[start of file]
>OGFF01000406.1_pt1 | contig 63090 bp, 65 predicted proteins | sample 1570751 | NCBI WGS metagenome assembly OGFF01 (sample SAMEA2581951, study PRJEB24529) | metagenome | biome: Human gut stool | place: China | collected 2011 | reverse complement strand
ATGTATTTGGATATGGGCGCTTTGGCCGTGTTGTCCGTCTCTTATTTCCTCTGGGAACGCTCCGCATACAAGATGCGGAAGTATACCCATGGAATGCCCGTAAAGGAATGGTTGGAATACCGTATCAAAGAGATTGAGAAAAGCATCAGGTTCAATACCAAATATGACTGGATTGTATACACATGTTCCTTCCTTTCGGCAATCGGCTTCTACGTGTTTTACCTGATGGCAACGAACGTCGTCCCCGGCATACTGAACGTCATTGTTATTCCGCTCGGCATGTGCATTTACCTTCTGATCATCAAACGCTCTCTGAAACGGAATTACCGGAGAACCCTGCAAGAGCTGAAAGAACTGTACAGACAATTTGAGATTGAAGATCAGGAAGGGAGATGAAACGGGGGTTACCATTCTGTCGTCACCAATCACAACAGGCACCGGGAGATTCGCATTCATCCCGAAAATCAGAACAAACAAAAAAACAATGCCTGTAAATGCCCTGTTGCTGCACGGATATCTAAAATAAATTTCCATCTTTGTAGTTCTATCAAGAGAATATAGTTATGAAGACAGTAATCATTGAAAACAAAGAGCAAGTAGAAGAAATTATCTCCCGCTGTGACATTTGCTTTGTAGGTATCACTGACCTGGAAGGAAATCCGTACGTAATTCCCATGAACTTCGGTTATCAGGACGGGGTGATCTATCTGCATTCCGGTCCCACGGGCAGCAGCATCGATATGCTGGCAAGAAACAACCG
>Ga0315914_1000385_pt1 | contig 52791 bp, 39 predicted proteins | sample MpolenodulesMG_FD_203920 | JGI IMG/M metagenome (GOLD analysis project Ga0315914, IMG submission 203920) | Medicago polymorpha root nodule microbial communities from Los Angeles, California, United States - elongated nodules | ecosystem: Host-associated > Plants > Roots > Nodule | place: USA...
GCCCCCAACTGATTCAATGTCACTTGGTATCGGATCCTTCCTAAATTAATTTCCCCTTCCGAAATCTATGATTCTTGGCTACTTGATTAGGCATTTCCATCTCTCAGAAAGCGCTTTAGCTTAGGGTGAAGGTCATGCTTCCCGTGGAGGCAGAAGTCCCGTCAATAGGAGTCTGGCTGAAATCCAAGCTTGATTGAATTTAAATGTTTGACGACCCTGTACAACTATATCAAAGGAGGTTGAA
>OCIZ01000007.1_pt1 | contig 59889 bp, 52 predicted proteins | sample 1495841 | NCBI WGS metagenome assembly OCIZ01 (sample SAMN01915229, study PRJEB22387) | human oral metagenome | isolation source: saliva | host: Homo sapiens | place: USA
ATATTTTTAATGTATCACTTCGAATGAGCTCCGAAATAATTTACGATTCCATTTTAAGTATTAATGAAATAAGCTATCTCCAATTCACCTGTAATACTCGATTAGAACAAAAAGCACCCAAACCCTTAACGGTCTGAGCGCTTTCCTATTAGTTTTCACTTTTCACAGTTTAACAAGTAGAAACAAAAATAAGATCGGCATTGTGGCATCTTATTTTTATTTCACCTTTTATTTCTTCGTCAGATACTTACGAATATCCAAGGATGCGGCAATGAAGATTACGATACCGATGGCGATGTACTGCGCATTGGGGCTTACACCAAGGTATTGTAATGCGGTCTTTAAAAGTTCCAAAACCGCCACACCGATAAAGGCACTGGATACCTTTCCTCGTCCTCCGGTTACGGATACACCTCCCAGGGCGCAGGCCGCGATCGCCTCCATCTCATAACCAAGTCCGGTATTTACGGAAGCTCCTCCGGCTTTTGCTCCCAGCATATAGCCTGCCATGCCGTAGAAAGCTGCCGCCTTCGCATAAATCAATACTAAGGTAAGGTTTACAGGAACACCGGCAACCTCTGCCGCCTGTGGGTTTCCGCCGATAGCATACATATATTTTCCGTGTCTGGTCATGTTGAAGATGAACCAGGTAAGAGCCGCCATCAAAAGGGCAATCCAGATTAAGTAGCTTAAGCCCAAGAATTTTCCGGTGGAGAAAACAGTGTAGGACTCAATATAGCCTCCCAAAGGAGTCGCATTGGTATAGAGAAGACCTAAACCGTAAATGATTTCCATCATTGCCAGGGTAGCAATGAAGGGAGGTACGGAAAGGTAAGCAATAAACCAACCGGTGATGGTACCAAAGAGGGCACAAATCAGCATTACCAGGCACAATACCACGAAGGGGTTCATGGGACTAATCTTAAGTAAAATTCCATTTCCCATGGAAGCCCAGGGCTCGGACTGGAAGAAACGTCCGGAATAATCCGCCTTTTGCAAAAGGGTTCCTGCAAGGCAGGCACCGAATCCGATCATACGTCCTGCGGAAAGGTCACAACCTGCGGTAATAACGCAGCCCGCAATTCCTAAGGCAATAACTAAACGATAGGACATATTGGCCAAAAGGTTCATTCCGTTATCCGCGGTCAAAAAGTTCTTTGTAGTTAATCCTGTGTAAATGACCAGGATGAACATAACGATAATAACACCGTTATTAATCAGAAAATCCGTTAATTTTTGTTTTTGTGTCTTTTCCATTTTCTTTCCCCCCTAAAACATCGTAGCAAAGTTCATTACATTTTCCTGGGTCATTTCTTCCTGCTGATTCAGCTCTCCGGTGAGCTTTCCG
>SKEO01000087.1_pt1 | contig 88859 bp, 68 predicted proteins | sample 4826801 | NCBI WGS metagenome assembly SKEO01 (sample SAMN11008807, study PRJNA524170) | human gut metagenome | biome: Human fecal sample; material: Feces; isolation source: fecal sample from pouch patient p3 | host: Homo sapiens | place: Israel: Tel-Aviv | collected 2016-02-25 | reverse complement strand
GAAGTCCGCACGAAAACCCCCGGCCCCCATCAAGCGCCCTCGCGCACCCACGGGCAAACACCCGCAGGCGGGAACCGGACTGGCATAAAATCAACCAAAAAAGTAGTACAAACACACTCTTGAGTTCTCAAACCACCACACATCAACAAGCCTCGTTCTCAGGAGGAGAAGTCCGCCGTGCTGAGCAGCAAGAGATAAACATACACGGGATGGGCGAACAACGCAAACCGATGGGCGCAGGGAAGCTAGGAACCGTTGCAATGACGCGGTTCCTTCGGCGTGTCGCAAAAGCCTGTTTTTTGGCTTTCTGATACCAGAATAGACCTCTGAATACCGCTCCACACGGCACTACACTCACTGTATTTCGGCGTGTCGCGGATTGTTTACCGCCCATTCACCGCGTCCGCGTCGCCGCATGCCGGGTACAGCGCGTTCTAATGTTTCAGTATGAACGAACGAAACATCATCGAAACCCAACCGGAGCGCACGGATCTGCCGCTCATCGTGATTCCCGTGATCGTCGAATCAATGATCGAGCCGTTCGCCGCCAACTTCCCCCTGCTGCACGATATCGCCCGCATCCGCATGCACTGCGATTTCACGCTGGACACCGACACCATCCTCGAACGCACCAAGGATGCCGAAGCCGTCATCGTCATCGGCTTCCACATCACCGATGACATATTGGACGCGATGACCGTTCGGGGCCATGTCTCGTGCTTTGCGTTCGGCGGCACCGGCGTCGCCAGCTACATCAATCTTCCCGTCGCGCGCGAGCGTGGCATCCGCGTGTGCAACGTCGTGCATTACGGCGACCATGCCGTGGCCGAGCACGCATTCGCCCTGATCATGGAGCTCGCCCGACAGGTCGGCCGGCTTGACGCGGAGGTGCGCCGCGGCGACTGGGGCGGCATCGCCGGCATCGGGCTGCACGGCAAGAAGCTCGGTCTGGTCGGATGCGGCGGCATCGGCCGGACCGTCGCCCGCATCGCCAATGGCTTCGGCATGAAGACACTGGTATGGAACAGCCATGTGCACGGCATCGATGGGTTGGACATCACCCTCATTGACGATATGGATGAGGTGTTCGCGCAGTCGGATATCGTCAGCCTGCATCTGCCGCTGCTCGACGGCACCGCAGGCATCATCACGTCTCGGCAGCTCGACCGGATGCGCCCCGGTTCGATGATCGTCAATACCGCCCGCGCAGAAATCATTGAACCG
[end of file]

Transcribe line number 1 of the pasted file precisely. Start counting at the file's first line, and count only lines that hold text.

>OGFF01000406.1_pt1 | contig 63090 bp, 65 predicted proteins | sample 1570751 | NCBI WGS metagenome assembly OGFF01 (sample SAMEA2581951, study PRJEB24529) | metagenome | biome: Human gut stool | place: China | collected 2011 | reverse complement strand